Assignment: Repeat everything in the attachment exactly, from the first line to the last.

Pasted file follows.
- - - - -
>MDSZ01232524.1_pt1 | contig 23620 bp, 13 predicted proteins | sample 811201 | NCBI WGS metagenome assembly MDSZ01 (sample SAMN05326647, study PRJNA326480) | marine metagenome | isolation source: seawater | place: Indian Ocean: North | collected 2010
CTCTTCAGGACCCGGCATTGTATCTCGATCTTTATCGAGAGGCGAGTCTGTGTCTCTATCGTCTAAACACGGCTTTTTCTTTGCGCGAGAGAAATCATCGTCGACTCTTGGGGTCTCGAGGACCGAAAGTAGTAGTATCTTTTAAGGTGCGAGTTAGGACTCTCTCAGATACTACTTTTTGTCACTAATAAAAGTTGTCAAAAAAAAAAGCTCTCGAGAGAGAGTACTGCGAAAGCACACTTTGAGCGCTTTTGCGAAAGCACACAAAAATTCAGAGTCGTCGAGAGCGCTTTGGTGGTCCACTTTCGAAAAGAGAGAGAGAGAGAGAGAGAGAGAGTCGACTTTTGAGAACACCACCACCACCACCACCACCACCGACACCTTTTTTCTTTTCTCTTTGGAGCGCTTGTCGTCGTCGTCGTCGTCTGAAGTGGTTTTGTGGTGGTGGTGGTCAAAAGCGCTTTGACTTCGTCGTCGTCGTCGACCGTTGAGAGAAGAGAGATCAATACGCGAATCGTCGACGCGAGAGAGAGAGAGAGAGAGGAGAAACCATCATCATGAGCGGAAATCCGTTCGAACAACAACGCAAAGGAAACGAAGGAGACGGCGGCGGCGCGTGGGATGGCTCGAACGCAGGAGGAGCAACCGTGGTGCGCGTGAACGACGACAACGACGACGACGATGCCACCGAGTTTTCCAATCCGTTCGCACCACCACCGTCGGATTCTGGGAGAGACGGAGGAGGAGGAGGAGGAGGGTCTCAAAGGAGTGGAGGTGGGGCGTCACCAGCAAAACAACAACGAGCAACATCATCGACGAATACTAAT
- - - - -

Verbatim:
>MDSZ01232524.1_pt1 | contig 23620 bp, 13 predicted proteins | sample 811201 | NCBI WGS metagenome assembly MDSZ01 (sample SAMN05326647, study PRJNA326480) | marine metagenome | isolation source: seawater | place: Indian Ocean: North | collected 2010
CTCTTCAGGACCCGGCATTGTATCTCGATCTTTATCGAGAGGCGAGTCTGTGTCTCTATCGTCTAAACACGGCTTTTTCTTTGCGCGAGAGAAATCATCGTCGACTCTTGGGGTCTCGAGGACCGAAAGTAGTAGTATCTTTTAAGGTGCGAGTTAGGACTCTCTCAGATACTACTTTTTGTCACTAATAAAAGTTGTCAAAAAAAAAAGCTCTCGAGAGAGAGTACTGCGAAAGCACACTTTGAGCGCTTTTGCGAAAGCACACAAAAATTCAGAGTCGTCGAGAGCGCTTTGGTGGTCCACTTTCGAAAAGAGAGAGAGAGAGAGAGAGAGAGAGTCGACTTTTGAGAACACCACCACCACCACCACCACCACCGACACCTTTTTTCTTTTCTCTTTGGAGCGCTTGTCGTCGTCGTCGTCGTCTGAAGTGGTTTTGTGGTGGTGGTGGTCAAAAGCGCTTTGACTTCGTCGTCGTCGTCGACCGTTGAGAGAAGAGAGATCAATACGCGAATCGTCGACGCGAGAGAGAGAGAGAGAGAGGAGAAACCATCATCATGAGCGGAAATCCGTTCGAACAACAACGCAAAGGAAACGAAGGAGACGGCGGCGGCGCGTGGGATGGCTCGAACGCAGGAGGAGCAACCGTGGTGCGCGTGAACGACGACAACGACGACGACGATGCCACCGAGTTTTCCAATCCGTTCGCACCACCACCGTCGGATTCTGGGAGAGACGGAGGAGGAGGAGGAGGAGGGTCTCAAAGGAGTGGAGGTGGGGCGTCACCAGCAAAACAACAACGAGCAACATCATCGACGAATACTAAT